This means that you can send messages forward as far as you like in one instantiation of the world, but you can only send a message back by one generation at a time. Nonetheless, our narrator gets a message that the end of the world is happening sooner than it used to. He soon twigs that it's because of a rogue ouroboran in his own lifetime (1919 to the early 21st century) who is meddling in the old Things That Man Was Not Meant etc.

Now here's the biggest flaw in the book. We are asked to accept that all is for the best in this best of all possible worlds, just as long as ouroborans do nothing to try and improve the human lot. Create antibiotics 50 years early? Why, you fool, there'll be a dotcom crisis in the 1960s and nuclear war before 2020.

[Spoilers here on in...]

There's nothing wrong with SF taking a reactionary view. What would paperback sales be like in Boko Haram territories if it couldn't do that? But the dramtic flaw here is that we are presented with this intriguing, unexplained phenomenon of reincarnation, and one of the characters is trying to build a magic mirror - sorry, quantum mirror - which might well tell him and us what lies behind it all. But he's the bad guy. We're supposed to root instead for the plodding narrator who is doggedly trying to stop him so that dotcom crises and humanitarian disasters can happen when they're supposed to as ordained by - whatever, whoever. Personally I think the story would have worked better if the narrator was trying to cause change and reveal truths rather than putting all the genies back in their bottles.

The author does well at evoking the sense of many different lives lived. Less so at the emotional journey. The narrator's relationship with his real and adoptive fathers interested me far more, but was much more sketchily covered, than his struggle to stop anything different or interesting from ever happening. At one point his nemesis marries the woman he himself loved a dozen lives earlier. The reaction s both too little and too much - "I crawled into the bushes and wept." Dude, it was like 800 years ago. I can pass old flames in the street without going nutso, and that's just a matter of decades.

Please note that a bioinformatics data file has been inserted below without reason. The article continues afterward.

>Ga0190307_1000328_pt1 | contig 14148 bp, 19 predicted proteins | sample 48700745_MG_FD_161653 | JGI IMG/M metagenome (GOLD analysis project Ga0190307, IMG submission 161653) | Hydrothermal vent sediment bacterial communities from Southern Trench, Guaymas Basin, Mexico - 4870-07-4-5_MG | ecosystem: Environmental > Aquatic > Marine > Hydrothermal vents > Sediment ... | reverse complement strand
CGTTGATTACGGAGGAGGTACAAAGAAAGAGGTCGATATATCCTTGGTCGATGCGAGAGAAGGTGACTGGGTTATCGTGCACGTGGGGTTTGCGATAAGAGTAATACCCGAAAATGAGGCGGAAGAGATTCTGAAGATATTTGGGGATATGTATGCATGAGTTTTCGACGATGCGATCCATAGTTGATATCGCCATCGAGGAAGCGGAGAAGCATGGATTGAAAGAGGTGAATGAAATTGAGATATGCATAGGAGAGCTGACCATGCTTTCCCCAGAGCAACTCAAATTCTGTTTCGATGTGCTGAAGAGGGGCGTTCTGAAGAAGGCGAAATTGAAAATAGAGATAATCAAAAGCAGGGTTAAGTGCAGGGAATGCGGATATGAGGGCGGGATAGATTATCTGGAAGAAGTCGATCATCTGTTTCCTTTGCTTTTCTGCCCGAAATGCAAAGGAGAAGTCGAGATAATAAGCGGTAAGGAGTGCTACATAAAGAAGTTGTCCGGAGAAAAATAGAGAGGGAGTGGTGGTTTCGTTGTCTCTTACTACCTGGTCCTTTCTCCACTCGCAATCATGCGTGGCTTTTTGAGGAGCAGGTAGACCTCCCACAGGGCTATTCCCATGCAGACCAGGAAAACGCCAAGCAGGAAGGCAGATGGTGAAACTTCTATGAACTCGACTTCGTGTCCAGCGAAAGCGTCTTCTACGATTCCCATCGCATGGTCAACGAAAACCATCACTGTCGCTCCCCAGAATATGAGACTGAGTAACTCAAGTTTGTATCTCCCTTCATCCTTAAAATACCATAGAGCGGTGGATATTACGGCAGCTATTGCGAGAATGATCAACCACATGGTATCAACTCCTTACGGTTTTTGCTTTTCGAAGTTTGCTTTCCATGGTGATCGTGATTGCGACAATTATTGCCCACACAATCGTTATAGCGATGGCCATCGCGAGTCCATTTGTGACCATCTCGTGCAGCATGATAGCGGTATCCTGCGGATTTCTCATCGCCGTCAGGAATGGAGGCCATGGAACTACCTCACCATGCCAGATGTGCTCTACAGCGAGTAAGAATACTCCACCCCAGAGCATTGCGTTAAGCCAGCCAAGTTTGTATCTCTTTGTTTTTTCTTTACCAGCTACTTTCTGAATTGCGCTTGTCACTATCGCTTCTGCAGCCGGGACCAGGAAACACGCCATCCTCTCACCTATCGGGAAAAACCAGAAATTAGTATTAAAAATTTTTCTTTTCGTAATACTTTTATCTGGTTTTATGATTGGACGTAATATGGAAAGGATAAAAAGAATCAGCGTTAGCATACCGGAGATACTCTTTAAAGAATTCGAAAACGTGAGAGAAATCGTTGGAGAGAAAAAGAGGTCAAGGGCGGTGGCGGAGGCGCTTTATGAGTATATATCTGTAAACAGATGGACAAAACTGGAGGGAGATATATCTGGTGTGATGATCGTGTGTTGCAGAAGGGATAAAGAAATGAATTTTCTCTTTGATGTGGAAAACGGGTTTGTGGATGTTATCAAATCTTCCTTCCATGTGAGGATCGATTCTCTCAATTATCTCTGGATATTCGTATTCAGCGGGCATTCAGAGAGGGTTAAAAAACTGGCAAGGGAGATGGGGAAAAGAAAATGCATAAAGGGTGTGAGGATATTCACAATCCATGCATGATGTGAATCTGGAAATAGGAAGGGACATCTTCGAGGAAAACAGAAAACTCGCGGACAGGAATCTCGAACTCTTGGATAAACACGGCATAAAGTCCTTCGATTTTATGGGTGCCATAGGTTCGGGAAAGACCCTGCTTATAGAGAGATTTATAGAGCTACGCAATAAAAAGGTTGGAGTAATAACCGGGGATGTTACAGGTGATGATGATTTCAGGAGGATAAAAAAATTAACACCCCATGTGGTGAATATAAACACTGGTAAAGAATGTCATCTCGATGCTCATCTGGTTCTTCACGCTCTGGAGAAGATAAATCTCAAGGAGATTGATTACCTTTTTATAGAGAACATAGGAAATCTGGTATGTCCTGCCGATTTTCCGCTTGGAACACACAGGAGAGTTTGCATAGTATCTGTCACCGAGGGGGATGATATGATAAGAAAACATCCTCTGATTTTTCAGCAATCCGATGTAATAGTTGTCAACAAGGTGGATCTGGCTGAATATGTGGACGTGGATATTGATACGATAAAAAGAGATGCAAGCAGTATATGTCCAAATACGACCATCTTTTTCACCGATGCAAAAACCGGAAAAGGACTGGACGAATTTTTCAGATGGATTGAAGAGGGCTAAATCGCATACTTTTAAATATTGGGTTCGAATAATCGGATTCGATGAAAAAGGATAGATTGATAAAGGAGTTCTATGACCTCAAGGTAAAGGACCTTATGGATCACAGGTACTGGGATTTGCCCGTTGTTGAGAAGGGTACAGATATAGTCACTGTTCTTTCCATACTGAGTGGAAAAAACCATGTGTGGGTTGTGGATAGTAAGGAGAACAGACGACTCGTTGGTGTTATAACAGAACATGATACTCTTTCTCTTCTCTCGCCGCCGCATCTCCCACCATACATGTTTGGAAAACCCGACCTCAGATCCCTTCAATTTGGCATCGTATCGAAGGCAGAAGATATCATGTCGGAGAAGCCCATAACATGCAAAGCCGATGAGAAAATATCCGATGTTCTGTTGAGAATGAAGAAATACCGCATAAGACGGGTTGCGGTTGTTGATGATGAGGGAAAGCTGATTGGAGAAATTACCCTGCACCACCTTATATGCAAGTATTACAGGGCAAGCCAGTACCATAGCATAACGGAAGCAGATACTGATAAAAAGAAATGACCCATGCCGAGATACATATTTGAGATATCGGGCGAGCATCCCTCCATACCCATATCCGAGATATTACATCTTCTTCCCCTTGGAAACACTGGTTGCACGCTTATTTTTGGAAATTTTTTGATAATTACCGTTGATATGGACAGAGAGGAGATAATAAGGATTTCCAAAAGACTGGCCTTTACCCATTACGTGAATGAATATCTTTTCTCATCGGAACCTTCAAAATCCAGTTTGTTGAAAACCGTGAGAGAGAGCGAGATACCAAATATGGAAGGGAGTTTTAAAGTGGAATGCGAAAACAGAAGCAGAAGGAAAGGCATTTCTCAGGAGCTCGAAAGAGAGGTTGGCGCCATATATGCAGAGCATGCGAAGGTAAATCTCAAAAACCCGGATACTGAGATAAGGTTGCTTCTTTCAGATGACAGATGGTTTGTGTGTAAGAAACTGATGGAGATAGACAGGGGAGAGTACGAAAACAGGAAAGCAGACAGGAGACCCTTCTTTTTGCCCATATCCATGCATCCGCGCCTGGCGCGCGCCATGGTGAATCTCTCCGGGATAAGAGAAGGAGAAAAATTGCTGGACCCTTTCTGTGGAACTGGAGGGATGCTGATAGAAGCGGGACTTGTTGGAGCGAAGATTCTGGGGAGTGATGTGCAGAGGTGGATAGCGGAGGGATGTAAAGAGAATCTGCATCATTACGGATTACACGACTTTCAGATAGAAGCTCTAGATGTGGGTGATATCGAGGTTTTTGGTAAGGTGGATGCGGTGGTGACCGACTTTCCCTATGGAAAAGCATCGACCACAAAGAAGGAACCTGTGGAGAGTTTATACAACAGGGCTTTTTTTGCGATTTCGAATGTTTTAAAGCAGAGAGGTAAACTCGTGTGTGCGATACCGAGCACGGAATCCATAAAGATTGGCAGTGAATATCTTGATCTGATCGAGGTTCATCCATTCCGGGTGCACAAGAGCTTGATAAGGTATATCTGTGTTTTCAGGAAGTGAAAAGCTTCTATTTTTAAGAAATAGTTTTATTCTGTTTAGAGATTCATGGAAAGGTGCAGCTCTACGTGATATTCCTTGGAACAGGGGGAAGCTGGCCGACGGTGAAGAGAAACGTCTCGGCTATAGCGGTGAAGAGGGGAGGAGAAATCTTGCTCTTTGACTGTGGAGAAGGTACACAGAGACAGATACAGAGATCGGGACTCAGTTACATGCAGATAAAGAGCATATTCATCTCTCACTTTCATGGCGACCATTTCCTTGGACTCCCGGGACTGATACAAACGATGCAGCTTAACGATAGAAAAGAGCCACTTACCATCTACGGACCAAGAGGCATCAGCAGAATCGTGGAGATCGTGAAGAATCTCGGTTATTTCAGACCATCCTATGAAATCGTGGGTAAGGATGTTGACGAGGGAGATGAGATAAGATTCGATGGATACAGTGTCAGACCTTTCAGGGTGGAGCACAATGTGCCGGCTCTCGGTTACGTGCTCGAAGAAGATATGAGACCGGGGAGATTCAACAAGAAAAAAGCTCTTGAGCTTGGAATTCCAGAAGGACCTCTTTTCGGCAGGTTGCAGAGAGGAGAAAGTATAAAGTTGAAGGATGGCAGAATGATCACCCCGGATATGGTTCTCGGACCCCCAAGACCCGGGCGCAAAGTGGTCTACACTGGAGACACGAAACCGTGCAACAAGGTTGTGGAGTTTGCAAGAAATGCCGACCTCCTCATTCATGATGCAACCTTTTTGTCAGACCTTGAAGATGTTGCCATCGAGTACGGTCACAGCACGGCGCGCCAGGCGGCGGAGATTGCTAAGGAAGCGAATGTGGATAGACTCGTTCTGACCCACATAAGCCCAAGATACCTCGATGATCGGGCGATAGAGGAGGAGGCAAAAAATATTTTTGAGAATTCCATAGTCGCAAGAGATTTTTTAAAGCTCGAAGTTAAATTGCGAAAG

But then, our hero is an eidetic. Or rather, to use their own terminology, a mnemonic. He remembers everything. Often these eidetics are troublemakers, because they take vaccines and gunpowder back to earlier times. But wait a mo', every message passed back down from the future must do that... Moving on.

The style is rather uncomfortably prosaic and stilted. An attempt to render how somebody born in 1919 would write? Perhaps, but some poetic licence would have made it more tolerable. The ending is a little rushed, the bad guy all but throwing himself onto the pyre. It had the smack of author fatigue to me; time to wrap up and work on something else.

Still, an interesting concept - even if it is never actually explored either emotionally or scientifically. Maybe that will be in the sequel, but 400 pages was quite enough for me.

(Editing anomalies: a "temporarily" that should have been "temporally" and a strange lapse into Chaucerian idiom with "nor in no life". Blame the publisher for those; authors have enough to do thinking this shit up.)

A Monster CallsA Monster Calls by Patrick Ness
My rating: 2 of 5 stars

The story of a 13-year-old boy whose mother has cancer. As with The Boy in the Striped Pyjamas, who would drown this kitten? It's the sort of book publishers absolutely love doing, because they can't always judge literary quality but worthiness is obvious to all. "Brave, compassionate, beautiful..." say the cover quotes; they write themselves. It's the kind of thing that almost has me rooting for the tumour.

It's in the past tense, which makes it almost a collector's item among kids' books these days. The style is...

Well, the style. It is.

That is the style.

A bit like Dr Seuss? That's what I thought too. Okay, it is for kids, but I grew out of Dr Seuss by age 6 or so. After a hundred pages the shallowness of that screenplay-like prose really grates. But it is in the past tense, I give it points for that.

Some light spoilerishness now. The most interesting part to me was the main character's relationship with his tormentor at school. The denouement of that was thoroughly unsatisfying (the author's inspiration simply took an afternoon off) and the aftermath completely unrealistic. I don't think criminal cases involving bodily harm are left for school authorities to adjudicate, for example, nor is prosecution solely dependent on pressing charges.